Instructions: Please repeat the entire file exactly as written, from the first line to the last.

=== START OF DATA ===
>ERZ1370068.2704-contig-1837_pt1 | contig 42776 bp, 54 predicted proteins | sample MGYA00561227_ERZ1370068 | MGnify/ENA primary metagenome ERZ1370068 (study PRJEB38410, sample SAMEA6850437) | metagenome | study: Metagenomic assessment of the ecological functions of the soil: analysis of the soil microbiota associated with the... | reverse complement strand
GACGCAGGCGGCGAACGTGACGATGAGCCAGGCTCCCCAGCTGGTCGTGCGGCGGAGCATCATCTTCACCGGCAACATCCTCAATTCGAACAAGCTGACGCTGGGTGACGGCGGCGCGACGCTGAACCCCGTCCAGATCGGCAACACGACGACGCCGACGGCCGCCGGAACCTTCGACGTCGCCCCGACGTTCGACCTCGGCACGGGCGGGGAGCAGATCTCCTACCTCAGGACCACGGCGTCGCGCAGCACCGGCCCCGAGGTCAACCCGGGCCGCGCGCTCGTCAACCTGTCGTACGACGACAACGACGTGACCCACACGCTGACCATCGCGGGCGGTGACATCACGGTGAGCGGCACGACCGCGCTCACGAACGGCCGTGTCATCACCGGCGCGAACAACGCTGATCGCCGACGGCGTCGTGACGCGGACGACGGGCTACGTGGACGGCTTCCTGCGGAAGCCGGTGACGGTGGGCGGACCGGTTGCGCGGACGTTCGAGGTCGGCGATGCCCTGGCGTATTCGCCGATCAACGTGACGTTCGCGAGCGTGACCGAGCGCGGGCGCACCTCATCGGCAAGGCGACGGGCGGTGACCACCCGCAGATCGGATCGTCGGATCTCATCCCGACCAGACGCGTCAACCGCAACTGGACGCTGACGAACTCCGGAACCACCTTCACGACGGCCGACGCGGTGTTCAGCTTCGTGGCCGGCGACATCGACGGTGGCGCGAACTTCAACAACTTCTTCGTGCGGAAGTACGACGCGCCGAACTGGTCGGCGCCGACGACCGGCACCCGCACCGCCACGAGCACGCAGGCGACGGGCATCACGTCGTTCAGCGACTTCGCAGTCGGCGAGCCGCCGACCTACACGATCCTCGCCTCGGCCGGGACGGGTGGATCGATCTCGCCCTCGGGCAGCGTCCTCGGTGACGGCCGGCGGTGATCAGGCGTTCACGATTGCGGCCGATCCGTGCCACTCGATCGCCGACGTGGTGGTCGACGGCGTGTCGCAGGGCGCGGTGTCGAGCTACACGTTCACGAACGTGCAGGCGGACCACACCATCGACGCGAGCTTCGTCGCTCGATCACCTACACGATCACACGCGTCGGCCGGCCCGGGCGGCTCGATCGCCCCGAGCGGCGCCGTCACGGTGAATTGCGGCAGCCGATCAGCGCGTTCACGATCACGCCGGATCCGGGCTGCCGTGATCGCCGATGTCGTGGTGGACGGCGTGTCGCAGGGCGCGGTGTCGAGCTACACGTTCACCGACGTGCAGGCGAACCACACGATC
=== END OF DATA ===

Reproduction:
>ERZ1370068.2704-contig-1837_pt1 | contig 42776 bp, 54 predicted proteins | sample MGYA00561227_ERZ1370068 | MGnify/ENA primary metagenome ERZ1370068 (study PRJEB38410, sample SAMEA6850437) | metagenome | study: Metagenomic assessment of the ecological functions of the soil: analysis of the soil microbiota associated with the... | reverse complement strand
GACGCAGGCGGCGAACGTGACGATGAGCCAGGCTCCCCAGCTGGTCGTGCGGCGGAGCATCATCTTCACCGGCAACATCCTCAATTCGAACAAGCTGACGCTGGGTGACGGCGGCGCGACGCTGAACCCCGTCCAGATCGGCAACACGACGACGCCGACGGCCGCCGGAACCTTCGACGTCGCCCCGACGTTCGACCTCGGCACGGGCGGGGAGCAGATCTCCTACCTCAGGACCACGGCGTCGCGCAGCACCGGCCCCGAGGTCAACCCGGGCCGCGCGCTCGTCAACCTGTCGTACGACGACAACGACGTGACCCACACGCTGACCATCGCGGGCGGTGACATCACGGTGAGCGGCACGACCGCGCTCACGAACGGCCGTGTCATCACCGGCGCGAACAACGCTGATCGCCGACGGCGTCGTGACGCGGACGACGGGCTACGTGGACGGCTTCCTGCGGAAGCCGGTGACGGTGGGCGGACCGGTTGCGCGGACGTTCGAGGTCGGCGATGCCCTGGCGTATTCGCCGATCAACGTGACGTTCGCGAGCGTGACCGAGCGCGGGCGCACCTCATCGGCAAGGCGACGGGCGGTGACCACCCGCAGATCGGATCGTCGGATCTCATCCCGACCAGACGCGTCAACCGCAACTGGACGCTGACGAACTCCGGAACCACCTTCACGACGGCCGACGCGGTGTTCAGCTTCGTGGCCGGCGACATCGACGGTGGCGCGAACTTCAACAACTTCTTCGTGCGGAAGTACGACGCGCCGAACTGGTCGGCGCCGACGACCGGCACCCGCACCGCCACGAGCACGCAGGCGACGGGCATCACGTCGTTCAGCGACTTCGCAGTCGGCGAGCCGCCGACCTACACGATCCTCGCCTCGGCCGGGACGGGTGGATCGATCTCGCCCTCGGGCAGCGTCCTCGGTGACGGCCGGCGGTGATCAGGCGTTCACGATTGCGGCCGATCCGTGCCACTCGATCGCCGACGTGGTGGTCGACGGCGTGTCGCAGGGCGCGGTGTCGAGCTACACGTTCACGAACGTGCAGGCGGACCACACCATCGACGCGAGCTTCGTCGCTCGATCACCTACACGATCACACGCGTCGGCCGGCCCGGGCGGCTCGATCGCCCCGAGCGGCGCCGTCACGGTGAATTGCGGCAGCCGATCAGCGCGTTCACGATCACGCCGGATCCGGGCTGCCGTGATCGCCGATGTCGTGGTGGACGGCGTGTCGCAGGGCGCGGTGTCGAGCTACACGTTCACCGACGTGCAGGCGAACCACACGATC